Impact of expanded Medicaid studied
Gov. John Hickenlooper has said he plans to expand Medicaid coverage to people earning 138 percent of the federal poverty level in 2014. That percentage amount means individuals who made $15,415 or less in 2012 and families of three that made $26,344 or less would be eligible.
Medicaid eligibility is expanding to include more low-income adults because of federal health-care rules passed by Congress under the Affordable Care Act in 2010. Those rules go into effect in 2014. States can opt out of the federal Medicaid expansion program but may face withholding of federal funds, under a Supreme Court ruling in June that's related to the new law.
In all, an estimated 240,000 people in Colorado will become eligible for Medicaid under the expanded income levels, according to the Colorado Health Institute.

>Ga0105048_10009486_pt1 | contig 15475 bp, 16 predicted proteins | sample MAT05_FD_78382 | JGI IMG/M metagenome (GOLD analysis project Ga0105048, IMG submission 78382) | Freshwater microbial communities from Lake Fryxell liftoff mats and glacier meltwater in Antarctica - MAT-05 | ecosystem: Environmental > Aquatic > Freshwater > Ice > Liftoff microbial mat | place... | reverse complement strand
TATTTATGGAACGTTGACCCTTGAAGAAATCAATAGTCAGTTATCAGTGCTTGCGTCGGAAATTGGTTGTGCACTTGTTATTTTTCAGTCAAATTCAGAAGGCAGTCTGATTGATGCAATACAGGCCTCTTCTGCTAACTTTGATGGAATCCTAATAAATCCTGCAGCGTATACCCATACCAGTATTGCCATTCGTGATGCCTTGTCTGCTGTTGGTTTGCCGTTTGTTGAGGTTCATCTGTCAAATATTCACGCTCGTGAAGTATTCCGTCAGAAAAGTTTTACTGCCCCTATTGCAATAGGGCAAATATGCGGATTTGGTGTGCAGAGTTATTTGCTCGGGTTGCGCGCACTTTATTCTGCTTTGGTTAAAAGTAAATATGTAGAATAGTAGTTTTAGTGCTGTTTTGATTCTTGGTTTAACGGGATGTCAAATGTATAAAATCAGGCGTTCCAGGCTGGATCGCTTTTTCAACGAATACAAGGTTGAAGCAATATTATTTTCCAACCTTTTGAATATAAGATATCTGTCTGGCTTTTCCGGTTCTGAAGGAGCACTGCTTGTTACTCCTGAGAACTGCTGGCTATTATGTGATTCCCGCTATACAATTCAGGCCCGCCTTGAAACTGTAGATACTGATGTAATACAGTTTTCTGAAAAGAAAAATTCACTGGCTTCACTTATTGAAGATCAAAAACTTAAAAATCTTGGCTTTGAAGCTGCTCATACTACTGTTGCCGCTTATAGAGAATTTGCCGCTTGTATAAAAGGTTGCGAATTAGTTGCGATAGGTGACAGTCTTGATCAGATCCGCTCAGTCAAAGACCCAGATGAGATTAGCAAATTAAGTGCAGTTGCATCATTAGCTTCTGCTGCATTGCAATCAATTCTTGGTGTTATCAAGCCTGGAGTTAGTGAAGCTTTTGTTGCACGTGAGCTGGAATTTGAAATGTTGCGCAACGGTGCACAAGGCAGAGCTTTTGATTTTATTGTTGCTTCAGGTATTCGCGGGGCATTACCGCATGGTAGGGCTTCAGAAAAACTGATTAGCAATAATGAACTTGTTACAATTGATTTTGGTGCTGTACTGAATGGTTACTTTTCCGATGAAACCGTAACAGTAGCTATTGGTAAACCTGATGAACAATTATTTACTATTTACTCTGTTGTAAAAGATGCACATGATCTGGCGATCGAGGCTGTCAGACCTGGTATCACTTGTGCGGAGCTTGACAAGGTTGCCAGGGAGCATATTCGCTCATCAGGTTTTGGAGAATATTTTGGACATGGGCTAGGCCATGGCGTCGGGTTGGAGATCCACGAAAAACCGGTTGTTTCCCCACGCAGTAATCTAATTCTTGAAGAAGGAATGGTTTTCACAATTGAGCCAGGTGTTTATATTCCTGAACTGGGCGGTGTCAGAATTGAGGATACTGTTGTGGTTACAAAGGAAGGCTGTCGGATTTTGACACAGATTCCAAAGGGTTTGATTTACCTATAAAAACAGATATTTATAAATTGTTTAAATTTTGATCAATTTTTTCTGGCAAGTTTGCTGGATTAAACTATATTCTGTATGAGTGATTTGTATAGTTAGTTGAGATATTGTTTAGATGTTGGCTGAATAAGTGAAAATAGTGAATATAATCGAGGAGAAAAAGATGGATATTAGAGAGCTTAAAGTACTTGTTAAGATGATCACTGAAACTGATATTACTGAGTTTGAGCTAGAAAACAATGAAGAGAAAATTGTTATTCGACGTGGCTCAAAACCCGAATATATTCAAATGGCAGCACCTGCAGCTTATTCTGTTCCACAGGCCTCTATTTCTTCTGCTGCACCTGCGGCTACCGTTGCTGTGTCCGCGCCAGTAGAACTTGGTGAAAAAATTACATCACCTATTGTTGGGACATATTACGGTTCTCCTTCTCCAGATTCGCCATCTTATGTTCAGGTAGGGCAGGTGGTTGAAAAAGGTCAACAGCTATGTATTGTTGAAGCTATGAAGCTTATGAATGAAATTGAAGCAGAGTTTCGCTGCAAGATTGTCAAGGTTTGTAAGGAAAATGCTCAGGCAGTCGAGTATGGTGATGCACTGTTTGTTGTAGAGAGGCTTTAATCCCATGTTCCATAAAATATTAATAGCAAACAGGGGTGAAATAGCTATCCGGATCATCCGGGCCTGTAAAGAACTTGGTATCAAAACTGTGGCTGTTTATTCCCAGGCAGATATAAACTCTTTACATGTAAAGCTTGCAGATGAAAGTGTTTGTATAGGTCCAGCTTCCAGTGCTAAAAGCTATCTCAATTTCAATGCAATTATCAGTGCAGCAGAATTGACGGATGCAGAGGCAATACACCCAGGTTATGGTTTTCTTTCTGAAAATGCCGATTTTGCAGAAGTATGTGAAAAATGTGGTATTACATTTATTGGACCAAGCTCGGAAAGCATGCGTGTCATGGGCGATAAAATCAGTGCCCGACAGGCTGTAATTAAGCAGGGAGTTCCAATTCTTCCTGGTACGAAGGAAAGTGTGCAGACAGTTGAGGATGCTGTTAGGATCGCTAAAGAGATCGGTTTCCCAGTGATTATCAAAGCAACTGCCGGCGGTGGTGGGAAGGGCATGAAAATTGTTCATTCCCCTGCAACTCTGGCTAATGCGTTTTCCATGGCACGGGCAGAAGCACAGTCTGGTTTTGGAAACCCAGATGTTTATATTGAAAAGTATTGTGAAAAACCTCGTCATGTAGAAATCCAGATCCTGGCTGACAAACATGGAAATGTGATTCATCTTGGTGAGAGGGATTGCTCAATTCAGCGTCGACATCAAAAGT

Across the state, Medicaid expansion is expected to result in 22,000 new jobs in the next 10 to 15 years, of which 14,000 will be created in the first 18 months, according to a separate study done by the Colorado Health Foundation. No local new job numbers related to Medicaid expansion have been calculated yet.
In January, Hickenlooper said Medicaid expansion is expected to cost the state $128 million during the next 10 years. At the same time, the governor said he has identified more than $280 million in cuts and savings to Medicaid.
The nonprofit Colorado Health Institute and several other nonprofit, private and public agencies are involved in studies and other aspects of federal health-care reform. The Colorado Health Institute is funded by four foundations - Caring for Colorado, The Colorado Trust, the Rose Community Foundation and The Colorado Health Foundation.
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